September 25th, 2012
An Open Letter to Striking Prisoners in Greece
We, the Red and Black Umbrella Anarchist Social Centre, wish to extend solidarity to the striking prisoners of: Larissa, Trikala, Grevena, Domokos, Malandrino, Komotini, Koridallos, Patras, Corfu, Chios, Nafplion, Diavata and Alikarnassos prisons in Greece; and every rebel that is mobilizing against the inherently unjust and inhumane prison system.
Due to the lack of information in English, we do not know the depth and breadth of the situation but feel an urgent need to show our support for your actions.
As a small gesture we have reprinted the demands of the Larissa prison (see here), posted them up along with a copy of this letter and hung a banner on the exterior of the social centre. We do this not only to express our solidarity, but to echo the voices in your struggle for dignity and to inspire other people in their personal and collective struggles.
We hope that your spark amongst many others will ignite the fires that turn the prison system to ashes.
Love & Rage
The Red and Black Umbrella Social Centre (Cardiff)
From Act For Freedom Now:
“At 5:00pm the 12th of June there was a banner drop and hundreds of flyers were thrown from a multi-storey car park in the centre of Cardiff, as part of the international day of soliarity for the nine imprisoned Anarchists in Turkey.
The banner read: “Free the Anarchist May-Day Prisoners In Turkey”.
Two weeks later, the homes of activists were simultaneously raided and sixty people were arrested in connection with these actions.
Nine of these people remain detained in prison. We demand the immediate release of those nine anarchist comrades in prison.
Solidarity with anarchists in Turkey.”
The flyers were blown throughout the city and many people picked them up out of interest. The banner remained on the car park the entire night, but was taken down at some point the next morning.
Fire to the banks and prisons!”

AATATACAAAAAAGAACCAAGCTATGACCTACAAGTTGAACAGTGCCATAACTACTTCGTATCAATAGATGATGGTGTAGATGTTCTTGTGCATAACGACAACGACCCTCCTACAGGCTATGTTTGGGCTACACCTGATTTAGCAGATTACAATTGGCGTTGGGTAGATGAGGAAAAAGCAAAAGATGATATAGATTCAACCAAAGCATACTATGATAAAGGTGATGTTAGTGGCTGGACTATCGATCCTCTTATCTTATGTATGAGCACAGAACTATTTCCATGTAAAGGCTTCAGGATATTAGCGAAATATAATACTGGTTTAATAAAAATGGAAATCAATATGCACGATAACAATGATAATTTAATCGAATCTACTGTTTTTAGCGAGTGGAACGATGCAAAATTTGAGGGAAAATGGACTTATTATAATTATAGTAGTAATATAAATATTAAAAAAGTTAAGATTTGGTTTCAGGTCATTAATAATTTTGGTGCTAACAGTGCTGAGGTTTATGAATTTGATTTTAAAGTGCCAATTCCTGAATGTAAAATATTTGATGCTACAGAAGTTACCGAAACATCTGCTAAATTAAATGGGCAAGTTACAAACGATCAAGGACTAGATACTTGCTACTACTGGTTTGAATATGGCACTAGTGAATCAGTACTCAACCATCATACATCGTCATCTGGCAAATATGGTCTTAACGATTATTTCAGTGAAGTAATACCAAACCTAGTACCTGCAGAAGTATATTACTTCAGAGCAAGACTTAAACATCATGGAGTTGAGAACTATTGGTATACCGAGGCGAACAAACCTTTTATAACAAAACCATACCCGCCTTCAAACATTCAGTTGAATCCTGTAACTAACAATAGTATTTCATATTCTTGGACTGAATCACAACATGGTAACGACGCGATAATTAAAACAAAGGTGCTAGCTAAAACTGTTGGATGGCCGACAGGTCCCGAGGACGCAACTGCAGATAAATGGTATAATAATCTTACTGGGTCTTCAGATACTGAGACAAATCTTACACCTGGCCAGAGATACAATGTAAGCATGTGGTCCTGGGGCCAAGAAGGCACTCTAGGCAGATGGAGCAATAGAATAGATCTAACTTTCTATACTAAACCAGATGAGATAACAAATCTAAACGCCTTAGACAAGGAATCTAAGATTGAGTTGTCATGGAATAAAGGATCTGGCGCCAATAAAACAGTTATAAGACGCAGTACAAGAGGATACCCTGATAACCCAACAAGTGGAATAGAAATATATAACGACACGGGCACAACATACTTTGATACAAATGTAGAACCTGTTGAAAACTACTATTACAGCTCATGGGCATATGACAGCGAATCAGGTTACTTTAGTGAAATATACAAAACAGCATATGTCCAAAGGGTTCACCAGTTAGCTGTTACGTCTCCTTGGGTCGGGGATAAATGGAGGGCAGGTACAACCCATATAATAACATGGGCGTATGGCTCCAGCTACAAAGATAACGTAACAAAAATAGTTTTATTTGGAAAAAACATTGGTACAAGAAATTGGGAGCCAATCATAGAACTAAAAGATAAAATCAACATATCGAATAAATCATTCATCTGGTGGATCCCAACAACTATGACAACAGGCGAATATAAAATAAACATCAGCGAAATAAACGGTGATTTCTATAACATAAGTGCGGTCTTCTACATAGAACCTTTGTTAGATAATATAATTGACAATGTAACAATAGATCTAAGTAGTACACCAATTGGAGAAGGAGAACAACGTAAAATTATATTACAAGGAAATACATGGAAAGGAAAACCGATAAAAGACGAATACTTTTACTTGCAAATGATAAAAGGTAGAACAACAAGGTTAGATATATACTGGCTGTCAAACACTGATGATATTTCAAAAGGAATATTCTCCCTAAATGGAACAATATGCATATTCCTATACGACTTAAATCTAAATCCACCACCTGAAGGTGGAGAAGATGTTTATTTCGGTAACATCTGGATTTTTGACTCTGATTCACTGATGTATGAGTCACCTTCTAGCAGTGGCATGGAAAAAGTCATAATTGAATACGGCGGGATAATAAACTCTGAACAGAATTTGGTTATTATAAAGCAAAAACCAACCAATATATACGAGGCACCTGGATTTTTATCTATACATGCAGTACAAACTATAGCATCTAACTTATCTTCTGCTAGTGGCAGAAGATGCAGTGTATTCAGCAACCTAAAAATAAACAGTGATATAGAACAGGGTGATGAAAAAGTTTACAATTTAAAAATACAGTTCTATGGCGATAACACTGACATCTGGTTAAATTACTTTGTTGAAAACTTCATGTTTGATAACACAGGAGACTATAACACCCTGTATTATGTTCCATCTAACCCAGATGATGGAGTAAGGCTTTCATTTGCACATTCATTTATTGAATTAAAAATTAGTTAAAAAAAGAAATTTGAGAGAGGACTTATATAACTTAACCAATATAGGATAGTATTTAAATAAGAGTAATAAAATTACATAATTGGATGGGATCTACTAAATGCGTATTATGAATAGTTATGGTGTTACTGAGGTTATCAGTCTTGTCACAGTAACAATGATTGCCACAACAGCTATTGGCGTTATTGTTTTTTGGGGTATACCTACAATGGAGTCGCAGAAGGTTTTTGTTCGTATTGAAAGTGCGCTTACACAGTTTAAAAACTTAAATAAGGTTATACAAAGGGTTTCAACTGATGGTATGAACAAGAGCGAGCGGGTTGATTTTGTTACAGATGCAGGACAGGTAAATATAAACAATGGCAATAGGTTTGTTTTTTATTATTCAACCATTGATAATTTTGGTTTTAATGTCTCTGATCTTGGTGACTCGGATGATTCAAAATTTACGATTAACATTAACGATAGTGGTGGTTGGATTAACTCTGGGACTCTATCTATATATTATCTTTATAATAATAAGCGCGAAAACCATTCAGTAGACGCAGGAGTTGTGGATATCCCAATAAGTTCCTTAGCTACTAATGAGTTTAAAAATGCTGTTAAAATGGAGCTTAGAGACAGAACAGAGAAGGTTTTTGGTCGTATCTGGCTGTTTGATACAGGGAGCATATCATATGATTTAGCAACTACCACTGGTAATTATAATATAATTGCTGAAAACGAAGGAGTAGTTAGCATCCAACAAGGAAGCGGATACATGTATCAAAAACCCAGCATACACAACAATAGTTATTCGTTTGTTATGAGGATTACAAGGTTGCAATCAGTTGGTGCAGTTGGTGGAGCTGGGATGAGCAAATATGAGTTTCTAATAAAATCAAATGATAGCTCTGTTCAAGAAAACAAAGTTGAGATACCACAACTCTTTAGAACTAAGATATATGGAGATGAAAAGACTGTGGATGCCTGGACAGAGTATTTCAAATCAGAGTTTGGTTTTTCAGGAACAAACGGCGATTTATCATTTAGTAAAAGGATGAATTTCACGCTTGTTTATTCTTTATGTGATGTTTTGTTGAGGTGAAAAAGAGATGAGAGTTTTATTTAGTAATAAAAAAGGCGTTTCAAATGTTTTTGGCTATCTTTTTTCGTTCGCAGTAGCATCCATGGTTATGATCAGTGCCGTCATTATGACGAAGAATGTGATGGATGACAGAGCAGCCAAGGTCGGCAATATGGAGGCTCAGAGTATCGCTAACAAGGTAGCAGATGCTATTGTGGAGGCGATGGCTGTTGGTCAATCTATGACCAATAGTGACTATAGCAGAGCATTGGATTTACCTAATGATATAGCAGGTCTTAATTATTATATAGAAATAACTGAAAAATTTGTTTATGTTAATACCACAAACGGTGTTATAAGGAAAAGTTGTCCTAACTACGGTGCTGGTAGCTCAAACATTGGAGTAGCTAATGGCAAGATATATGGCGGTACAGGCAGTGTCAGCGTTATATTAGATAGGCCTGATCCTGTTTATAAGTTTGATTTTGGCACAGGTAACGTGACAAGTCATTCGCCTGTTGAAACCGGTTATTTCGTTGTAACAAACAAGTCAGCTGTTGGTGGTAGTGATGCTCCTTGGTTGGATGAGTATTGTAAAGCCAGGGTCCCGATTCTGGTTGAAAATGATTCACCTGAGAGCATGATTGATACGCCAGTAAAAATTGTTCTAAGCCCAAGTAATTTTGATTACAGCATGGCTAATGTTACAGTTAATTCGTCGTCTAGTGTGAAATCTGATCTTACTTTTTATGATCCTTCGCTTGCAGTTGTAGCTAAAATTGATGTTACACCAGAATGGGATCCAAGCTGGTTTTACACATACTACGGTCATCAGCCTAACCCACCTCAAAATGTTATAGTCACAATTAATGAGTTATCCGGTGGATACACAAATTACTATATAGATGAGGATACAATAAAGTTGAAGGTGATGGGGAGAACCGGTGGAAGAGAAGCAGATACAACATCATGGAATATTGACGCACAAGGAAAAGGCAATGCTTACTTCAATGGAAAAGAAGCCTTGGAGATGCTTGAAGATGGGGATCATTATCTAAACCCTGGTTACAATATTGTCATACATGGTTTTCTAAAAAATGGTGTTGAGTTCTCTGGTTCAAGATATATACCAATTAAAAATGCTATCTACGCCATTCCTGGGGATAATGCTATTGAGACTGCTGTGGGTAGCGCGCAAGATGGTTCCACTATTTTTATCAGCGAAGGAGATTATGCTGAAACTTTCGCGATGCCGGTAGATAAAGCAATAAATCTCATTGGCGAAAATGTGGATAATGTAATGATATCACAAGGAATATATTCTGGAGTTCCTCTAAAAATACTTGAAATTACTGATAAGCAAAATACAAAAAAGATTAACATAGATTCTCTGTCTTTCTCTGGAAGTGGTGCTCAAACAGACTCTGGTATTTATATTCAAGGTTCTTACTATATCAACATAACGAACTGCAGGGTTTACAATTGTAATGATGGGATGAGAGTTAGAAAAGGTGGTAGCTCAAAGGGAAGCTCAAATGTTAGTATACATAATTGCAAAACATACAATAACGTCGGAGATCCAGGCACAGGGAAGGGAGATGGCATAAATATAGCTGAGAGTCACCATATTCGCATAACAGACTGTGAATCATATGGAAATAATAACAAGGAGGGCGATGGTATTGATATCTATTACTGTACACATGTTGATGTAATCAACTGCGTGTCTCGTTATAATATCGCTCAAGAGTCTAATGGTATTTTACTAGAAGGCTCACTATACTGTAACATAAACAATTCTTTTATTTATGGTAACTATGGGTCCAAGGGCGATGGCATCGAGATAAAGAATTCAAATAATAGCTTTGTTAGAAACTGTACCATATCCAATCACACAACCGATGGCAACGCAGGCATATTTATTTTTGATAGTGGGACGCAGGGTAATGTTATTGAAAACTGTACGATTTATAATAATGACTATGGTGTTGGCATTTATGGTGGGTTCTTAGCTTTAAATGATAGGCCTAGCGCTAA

From Act For Freedom Now:
At 3:30pm on Saturday 31st of March around 25 local residents, children and anarchists gathered outside a local leisure centre for a noise demo at Cardiff prison, to show support for the prisoners and raise awareness about I.P.P. sentencing, a type of sentence that has destroyed lives in the local community.
They came accompanied with black flags, a sound system and two large banners (reading “Abolish I.P.P.” and “Solidarity”).
The police presence was completely disproportional to both the size of the group and the nature of the demonstration. They demanded that the participants made their way to the prison in groups of no more than 3. The entire group was opposed to this, and the police resorted to pushing people around to try and keep the group split up. However, with a bit of dodging, diving and determination the group remained united on the way to the prison.
The local community was receptive to the demonstrators on the way to the prison and many cars honked in support. Information was distributed, music was played and chants were shouted by young and old alike. Upon arrival at the prison the demo was met with yet more police, whose presence had now doubled. With whistles and airhorns the group went about making as much noise as possible, and chants of “Free the I.P.P.’s” and “Freedom for all! Break down the walls!” broke out.
The prisoners did their best to reciprocate the noise being made outside and the police got a torrent of abuse directed at them. The group moved along the prison to make contact with more of the prisoners and ended up on a small hill, just outside the walls, where the banners could be seen from the busy road opposite the prison. The group continued with their messages of solidarity through a megaphone, threw fists and waved red and black flags.
After at least an hour of noise the group gave their parting messages, and a promise to return time and time again until all are free.